Show your guitar amplifier your love and it will sing its heart out for you.
Once upon a time there was an man from California who said “Until it’s recognized that the amplifier is AT LEAST 50% of the sound of the electric guitar, its full potential cannot be realized”… that man was one of the most influential people ever on electric guitar amplifiers, Leo Fender.
With that being said, here are seven ways to show your guitar amplifier your love and it will give you all it has to give.
Of course, this goes with the assumption that you are happy with your guitar and it’s in its prime. If you want a refresher on the importance of your guitar strings and tweaking your guitar to its peak, see my earlier articles “Did You See That Girl’s String Bling?” and “I Now Pronounce You Player and Guitar.”
Seven ways to show your guitar amplifier your love:
1. Use a Quality Guitar Cable
Cables from long standing, reputable brands like Fender, DiMarzio and Whirlwind, to name a few, should be fine. If you’re serious about cables, I recommend Mogami Audio Cables as they’re true professional grade. Also, it’s best to keep them 15’ and shorter as long cables have more loss of high frequencies.
2. True bypass pedals
If you use guitar effects pedals (ex. Ibanez Tube Screamer), it helps if its “on/off” switch is what’s known as True Bypass so your guitar’s signal is as pure as possible. Briefly, with a True Bypass switch when the effect is off, the input jack is hardwired to the output jack so it does not load down or color your signal in any way. Check your pedal’s specifications to see if it has one, but know that most pedals are not true bypass but can usually be modified. Another solution is to use a True Bypass Pedal (aka true bypass looper) which is a pedal unto itself that you use with your existing pedals.
3. Make sure all screws, nuts and bolts are tight
Over time your amplifier can vibrate itself loose and then parts can start to rattle so make sure all its screws, nuts and bolts are snug. One important point to make it to not over tighten the bolts holding the speaker to the cabinet as it could bend the speaker frame and cause bad speaker issues. Just make sure they are tightly snug.
4. Turn your tone controls all the way up and turn down what you want less of (i.e. Treble, Mid, Bass).
For most amps, this gives your amp the most signal to work with. When you turn your tone controls all the way up, it’s common to turn the Treble down a little as it can be a little too bright. If you want more of a Fender like sound, leave the Bass and Treble turned up and turn down the Mid. For more of a Marshall like sound, turn the Mid all the way up and turn down the Bass and Treble. Adjust to your personal preference but starting with the maximum amount of signal is a recommended starting point.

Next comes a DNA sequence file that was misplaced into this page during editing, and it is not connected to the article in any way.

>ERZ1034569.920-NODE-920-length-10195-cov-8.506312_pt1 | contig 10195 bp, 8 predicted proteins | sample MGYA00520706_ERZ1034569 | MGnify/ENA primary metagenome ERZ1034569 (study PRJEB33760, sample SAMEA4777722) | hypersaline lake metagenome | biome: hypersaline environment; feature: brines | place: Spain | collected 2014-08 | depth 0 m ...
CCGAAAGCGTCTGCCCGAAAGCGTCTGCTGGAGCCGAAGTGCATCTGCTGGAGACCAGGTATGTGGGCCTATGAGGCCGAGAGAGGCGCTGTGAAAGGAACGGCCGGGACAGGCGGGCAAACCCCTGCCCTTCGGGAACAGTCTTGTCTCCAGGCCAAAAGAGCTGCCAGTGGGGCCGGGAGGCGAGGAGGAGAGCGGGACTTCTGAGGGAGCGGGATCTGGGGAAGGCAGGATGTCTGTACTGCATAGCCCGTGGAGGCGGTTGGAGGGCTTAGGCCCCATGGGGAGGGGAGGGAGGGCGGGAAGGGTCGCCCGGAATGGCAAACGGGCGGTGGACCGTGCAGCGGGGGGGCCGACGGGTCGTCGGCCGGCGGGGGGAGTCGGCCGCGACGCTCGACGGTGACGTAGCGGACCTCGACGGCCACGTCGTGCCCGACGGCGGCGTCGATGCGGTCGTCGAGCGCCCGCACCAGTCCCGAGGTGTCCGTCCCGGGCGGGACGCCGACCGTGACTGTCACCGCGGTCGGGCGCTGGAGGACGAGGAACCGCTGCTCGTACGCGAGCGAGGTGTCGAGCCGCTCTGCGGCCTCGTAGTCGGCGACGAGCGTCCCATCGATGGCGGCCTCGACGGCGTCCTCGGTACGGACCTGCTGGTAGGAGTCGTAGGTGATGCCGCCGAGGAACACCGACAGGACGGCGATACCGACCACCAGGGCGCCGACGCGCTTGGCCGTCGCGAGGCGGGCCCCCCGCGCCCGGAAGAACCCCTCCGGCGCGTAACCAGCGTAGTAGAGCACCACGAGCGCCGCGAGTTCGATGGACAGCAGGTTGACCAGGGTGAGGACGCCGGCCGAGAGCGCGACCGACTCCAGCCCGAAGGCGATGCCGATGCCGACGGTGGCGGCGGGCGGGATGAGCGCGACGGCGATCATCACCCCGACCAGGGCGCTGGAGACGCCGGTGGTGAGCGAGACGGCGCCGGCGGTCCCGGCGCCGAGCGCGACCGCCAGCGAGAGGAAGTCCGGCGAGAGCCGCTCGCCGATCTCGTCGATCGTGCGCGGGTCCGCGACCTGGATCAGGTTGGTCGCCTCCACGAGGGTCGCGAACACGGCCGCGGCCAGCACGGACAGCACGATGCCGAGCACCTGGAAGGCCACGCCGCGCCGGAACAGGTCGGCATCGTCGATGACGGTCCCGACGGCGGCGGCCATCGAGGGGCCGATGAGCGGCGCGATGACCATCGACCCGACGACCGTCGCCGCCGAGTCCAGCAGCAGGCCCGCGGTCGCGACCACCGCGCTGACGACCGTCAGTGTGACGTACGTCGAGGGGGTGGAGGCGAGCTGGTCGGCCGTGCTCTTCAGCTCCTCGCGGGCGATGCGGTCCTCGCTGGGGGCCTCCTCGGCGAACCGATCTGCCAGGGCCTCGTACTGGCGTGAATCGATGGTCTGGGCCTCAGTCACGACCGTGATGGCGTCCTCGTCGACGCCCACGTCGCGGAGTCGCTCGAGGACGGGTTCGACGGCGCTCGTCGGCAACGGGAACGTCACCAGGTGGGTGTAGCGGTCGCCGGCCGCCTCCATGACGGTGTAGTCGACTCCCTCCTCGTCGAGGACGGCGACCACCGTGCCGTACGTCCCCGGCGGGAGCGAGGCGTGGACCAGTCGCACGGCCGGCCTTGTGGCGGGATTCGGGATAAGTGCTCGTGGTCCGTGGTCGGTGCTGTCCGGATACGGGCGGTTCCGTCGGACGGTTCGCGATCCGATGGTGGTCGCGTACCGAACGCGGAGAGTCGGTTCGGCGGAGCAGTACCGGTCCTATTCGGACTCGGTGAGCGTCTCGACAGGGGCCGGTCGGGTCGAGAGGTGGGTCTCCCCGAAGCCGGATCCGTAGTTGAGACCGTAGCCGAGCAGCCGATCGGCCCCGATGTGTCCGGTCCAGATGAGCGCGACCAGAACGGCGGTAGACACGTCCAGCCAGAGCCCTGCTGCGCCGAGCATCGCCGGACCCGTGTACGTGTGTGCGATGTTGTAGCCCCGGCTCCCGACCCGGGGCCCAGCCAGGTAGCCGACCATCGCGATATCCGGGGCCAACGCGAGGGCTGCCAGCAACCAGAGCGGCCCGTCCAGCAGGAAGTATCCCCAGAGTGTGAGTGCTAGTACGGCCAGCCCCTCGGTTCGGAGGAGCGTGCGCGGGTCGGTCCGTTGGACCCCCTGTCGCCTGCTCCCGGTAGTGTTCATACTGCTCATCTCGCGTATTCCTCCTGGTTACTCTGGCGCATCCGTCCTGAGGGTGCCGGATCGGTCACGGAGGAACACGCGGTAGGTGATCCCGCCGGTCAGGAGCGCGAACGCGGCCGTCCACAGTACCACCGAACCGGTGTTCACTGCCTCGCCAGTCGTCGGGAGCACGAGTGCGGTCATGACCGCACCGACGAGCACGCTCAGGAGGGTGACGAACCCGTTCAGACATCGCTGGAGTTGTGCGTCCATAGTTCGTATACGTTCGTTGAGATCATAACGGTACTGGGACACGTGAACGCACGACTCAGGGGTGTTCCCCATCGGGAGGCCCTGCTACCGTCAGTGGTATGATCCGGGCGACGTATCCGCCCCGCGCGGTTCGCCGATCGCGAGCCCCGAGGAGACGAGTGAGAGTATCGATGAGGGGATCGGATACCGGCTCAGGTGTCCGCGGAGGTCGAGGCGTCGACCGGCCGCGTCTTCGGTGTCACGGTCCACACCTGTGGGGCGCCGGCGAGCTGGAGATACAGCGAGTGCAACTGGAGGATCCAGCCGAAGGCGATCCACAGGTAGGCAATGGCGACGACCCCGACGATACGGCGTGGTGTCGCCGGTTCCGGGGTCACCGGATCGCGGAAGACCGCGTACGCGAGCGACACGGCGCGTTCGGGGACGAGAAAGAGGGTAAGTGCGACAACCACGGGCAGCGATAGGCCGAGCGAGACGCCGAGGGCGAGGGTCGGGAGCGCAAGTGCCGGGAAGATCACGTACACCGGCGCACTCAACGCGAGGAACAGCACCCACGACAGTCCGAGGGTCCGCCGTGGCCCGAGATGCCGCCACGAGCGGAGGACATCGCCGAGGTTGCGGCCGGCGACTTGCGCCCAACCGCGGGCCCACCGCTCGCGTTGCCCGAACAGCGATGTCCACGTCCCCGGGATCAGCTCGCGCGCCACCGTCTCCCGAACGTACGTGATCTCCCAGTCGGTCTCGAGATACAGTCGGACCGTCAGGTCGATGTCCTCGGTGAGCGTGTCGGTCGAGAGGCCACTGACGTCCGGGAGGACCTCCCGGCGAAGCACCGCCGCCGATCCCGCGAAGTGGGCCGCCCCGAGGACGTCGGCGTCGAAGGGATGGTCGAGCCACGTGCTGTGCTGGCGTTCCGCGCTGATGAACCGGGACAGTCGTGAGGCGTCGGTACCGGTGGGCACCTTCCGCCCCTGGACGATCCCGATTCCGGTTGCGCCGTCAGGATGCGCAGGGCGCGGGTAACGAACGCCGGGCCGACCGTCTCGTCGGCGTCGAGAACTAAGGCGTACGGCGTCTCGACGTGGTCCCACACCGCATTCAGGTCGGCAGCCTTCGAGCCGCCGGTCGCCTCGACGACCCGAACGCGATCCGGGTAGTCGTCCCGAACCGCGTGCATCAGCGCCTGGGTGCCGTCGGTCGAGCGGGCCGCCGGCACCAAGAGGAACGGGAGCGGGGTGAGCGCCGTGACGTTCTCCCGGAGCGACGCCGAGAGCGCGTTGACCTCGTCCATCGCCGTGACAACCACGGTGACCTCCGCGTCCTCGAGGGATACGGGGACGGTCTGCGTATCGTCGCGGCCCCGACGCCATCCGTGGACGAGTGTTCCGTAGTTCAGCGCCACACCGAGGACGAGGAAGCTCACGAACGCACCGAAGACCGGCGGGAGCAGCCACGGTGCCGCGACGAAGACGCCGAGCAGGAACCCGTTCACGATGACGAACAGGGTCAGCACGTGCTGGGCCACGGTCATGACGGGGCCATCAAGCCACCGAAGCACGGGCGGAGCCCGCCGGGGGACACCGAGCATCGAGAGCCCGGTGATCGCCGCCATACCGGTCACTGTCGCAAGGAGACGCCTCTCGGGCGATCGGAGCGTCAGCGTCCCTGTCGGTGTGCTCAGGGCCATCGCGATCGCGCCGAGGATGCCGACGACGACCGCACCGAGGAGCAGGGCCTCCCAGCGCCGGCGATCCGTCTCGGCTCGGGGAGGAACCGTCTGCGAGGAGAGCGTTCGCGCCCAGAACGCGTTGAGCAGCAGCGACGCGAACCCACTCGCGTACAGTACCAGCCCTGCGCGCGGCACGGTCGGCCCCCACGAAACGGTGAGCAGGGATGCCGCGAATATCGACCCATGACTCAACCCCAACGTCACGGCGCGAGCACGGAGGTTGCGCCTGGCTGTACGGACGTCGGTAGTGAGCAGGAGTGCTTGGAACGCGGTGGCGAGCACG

5. Get your amp off the floor
There are various reasons for doing this but the main one is so you can hear more clearly what’s coming out of it. When it’s on the floor, the sound is hitting your knees and you’ll hear it differently than what the audience does. With it on the floor, the tendency is to boost the treble resulting in a too trebly sounding amp for those out front. Simple solutions are some amps come equipped with tilt back legs (ex. Fender Twin Reverb), which allow you to tilt back your amp so your amp angles up at you, or to put it on a chair or a furniture dolly. You can also bolt casters on its bottom, which helps with its mobility. Also, there are commercially available amp stands which raise your amp off the floor and angle it as well. With different options available, find the one that is right for you but the important thing is to get it off the floor.
6. With the amp off, one at a time turn each of the controls to its full range 7-10 times
Doing this helps keep your controls clear and free of debris. Build-up of dust or other tiny debris can cause your amp’s controls to not work properly and can reduce or disconnect your guitar’s signal. I recommend doing this monthly or when you start to suspect that your amp is starting to act squirrely.
7. Try Effects Through The Effects Loop
Effects pedals are commonly put before your amp, but if your amp has an Effects Loop, then try them out through the loop to see if you like the way it sounds. An Effects Loop is usually identified on an amplifier if it has input jacks labeled “Send” and “Return” or” Preamp Out” and “Power Amp In.” The great thing about an Effects Loop is that it allows you to plug in effects in between your amp’s preamp and power amp. The general consensus is that delay and reverb pedals sound best when run through one. So try out all your pedals before the amp and through the Effects Loop and decide which you like best.
Doing these seven things with your amp will show it your love and it will sing sweetly for you.
If you have any questions on these tips or any other amp issues, please feel free to contact me.
Keep on shining and being all of yourself.
~ Steve McKinley